No, they believe that Trump had a special purpose and a special calling, and that this election defeat is nothing less than a manifestation of a Satanic effort to disrupt God's plan for this nation. They were not "holding their nose" to support him. They were deeply, spiritually, and personally invested in his political success.

Still puzzled by what this is all about? I found the above telecast by NTD (New Tang Dynasty) Television, a media organization linked to the Falun Gong. The Epoch Times, which fellow GetReligionista Ira Rifkin wrote about last month, is related to NTD and has become a rising conservative media force that resembles what my old employer, the Washington Times, used to be in the 1990s and early aughts. Back then, we were the main alternate conservative news source. Now, a bunch of competitors that are even further to the right, such as NewsMax and the Epoch Times, have taken over.

As you watch it, you will see these Christians are a whole different sort than the ones you might have run into at, say, a Billy Graham crusade. They are doing prayer walks; they widely practice spiritual gifts such as healing, speaking in tongues and prophecy; they "declare" God's will as they see it and some claim they have regular access to angels and various heavenly visions.

For instance, just before opera singer Stephanie D'Urso sang "Ave Maria" to the crowd, she proclaimed, "I am hearing an army of angels coming from heaven to help our beautiful president win this battle of good vs evil."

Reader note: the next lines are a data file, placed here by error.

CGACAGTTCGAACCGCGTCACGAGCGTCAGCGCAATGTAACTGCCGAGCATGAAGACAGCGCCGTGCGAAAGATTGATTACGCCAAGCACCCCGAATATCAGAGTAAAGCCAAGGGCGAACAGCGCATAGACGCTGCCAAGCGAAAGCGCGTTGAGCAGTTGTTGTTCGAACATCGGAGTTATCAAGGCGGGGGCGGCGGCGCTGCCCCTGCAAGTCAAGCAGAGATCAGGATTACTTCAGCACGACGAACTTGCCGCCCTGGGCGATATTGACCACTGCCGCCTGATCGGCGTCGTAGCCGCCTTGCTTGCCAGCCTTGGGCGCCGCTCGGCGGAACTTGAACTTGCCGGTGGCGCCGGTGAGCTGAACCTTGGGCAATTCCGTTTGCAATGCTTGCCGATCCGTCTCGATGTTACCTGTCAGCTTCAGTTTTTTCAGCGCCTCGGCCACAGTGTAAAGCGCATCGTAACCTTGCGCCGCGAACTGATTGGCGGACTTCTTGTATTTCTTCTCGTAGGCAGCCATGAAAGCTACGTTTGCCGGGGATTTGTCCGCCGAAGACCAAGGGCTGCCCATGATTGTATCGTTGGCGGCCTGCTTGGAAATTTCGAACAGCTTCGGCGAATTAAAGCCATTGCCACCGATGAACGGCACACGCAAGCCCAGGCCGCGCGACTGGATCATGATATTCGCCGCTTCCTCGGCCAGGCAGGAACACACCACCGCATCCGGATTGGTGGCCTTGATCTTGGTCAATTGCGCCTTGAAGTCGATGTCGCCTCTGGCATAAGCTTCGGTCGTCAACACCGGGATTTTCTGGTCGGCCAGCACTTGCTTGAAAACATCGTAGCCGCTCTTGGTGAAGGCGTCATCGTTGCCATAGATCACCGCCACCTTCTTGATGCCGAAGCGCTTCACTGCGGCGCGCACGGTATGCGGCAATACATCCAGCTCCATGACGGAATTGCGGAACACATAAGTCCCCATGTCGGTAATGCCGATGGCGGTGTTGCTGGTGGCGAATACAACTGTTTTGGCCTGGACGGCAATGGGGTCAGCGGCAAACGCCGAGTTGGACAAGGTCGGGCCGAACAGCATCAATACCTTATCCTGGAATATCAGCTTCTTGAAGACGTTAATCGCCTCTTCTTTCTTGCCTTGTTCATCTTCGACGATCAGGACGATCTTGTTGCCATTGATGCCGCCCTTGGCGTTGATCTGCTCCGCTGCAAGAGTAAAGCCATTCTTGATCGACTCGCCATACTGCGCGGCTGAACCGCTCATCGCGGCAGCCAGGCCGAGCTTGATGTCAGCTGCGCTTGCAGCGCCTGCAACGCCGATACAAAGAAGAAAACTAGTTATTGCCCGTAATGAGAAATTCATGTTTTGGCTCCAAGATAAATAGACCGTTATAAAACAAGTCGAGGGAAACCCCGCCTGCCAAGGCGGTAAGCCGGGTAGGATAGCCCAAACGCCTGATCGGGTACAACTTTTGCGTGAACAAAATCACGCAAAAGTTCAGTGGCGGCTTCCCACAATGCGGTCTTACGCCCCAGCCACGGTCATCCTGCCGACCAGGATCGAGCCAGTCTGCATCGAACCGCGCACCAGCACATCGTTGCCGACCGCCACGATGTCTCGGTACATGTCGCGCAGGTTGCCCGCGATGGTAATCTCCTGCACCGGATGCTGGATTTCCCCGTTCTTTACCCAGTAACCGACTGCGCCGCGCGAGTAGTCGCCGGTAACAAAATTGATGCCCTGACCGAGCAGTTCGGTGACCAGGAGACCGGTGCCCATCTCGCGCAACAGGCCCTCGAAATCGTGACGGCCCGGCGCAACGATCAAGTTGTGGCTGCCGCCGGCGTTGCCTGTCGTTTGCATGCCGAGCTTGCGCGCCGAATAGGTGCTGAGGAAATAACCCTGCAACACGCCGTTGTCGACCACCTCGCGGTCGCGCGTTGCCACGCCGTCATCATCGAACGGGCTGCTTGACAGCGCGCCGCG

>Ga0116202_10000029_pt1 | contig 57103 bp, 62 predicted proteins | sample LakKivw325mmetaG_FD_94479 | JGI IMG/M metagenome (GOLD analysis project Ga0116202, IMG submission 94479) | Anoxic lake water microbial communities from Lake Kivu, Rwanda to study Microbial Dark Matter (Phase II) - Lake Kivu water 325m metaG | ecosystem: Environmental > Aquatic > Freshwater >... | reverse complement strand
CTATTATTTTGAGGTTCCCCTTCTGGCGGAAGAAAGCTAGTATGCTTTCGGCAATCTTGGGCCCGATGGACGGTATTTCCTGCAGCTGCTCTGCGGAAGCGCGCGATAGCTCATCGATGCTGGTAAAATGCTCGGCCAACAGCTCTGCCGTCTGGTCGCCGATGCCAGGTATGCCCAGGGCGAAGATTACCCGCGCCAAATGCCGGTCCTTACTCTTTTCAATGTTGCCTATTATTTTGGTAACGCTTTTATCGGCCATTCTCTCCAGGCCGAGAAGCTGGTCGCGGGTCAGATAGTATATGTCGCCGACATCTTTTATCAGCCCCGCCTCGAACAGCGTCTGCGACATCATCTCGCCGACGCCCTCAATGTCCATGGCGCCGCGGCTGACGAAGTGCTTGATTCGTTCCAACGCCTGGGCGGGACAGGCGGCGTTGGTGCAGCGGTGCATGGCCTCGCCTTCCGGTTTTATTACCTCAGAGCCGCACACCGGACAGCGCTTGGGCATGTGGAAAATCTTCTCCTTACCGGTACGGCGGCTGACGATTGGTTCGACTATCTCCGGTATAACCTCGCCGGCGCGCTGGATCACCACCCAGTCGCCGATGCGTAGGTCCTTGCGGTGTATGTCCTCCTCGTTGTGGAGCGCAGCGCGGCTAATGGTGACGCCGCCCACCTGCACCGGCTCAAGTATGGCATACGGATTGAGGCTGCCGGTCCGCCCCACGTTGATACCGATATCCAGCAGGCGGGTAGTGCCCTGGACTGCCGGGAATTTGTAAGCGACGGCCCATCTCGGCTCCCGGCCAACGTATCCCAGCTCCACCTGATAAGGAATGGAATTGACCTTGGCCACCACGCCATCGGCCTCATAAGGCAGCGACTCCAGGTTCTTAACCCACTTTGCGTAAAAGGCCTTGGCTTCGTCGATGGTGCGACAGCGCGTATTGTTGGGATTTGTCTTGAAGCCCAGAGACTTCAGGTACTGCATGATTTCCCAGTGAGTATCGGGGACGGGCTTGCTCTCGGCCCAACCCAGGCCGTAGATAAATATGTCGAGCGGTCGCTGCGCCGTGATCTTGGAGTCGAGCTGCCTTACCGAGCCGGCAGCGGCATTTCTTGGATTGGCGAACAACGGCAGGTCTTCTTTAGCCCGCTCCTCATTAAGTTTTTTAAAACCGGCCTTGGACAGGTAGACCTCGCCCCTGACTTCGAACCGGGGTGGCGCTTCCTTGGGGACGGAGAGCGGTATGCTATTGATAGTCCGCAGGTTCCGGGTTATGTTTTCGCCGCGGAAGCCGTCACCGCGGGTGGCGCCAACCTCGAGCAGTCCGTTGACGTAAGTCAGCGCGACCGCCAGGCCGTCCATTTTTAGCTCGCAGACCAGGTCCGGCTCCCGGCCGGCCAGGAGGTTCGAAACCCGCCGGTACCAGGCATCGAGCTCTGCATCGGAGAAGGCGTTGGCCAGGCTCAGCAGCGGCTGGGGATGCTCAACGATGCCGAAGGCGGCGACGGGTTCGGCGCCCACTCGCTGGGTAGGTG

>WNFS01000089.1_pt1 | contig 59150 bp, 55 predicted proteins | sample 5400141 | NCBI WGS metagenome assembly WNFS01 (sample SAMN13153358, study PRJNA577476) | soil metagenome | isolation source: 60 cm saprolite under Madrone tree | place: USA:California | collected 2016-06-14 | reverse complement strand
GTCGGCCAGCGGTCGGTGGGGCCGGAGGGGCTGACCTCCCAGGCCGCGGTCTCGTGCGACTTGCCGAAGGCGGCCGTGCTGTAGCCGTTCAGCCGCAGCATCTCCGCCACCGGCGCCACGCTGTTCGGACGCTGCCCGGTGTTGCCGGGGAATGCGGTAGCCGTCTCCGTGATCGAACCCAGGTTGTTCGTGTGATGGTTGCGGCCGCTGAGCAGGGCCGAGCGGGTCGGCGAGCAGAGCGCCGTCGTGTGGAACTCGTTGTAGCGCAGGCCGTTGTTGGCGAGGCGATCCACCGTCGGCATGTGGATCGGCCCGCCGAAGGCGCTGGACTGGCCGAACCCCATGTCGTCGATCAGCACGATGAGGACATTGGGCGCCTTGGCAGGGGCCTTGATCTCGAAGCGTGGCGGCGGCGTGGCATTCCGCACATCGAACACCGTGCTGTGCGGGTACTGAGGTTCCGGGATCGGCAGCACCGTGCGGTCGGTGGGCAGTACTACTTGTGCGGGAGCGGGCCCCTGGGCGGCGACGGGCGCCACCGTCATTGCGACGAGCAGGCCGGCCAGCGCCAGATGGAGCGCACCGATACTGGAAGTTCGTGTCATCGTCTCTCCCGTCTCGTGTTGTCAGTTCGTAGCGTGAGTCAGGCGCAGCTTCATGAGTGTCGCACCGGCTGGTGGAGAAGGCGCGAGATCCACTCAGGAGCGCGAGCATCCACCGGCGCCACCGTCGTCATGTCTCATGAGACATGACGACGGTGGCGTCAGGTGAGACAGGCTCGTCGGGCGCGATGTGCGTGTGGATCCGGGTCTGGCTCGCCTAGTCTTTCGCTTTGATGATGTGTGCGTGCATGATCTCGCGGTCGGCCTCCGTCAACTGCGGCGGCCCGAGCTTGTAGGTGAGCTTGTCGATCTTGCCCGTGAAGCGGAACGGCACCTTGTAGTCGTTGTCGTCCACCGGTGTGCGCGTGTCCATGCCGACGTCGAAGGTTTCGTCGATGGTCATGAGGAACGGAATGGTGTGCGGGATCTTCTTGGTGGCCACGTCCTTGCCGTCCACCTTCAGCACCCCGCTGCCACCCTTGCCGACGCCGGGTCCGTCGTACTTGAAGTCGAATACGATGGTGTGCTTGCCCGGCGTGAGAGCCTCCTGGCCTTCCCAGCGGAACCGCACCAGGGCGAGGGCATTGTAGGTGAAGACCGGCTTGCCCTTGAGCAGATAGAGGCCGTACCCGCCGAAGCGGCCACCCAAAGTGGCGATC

I only watched a portion of the broadcast, so if you want a blow-by-blow account, click on the American Conservative's site and read Rod Dreher's account of it all. Dreher live-tweeted the event, which lit fires all over Twitter.

It is stunning (not in a good way) reading. I disagree with him on one small point: You can't simply call most of these folks evangelicals. It's absolutely crucial that most of these people are charismatic evangelicals. There's roughly 76 million evangelicals of this kind in the United States, if you take 23% of 33 million people. There's an equal amount of Pentecostal/charismatics because the latter include charismatic Catholics, which the former does not.

Unfortunately, other coverage of the rally, such as this Washington Post piece, was mixed in with accounts of the Proud Boy presence (and riots) in DC later in the day. That's a completely different flock of people.

Dreher (who is Eastern Orthodox) wasn't the only person who was gobsmacked by the rally. So was evangelical Beth Moore, who tweeted her disgust on Sunday. Her first tweet got 18,200 responses and 140,000 likes.

Folks, that is massive. There is a huge battle happening here and I'm not seeing journalists pick up on it.

This short RNS story was the exception: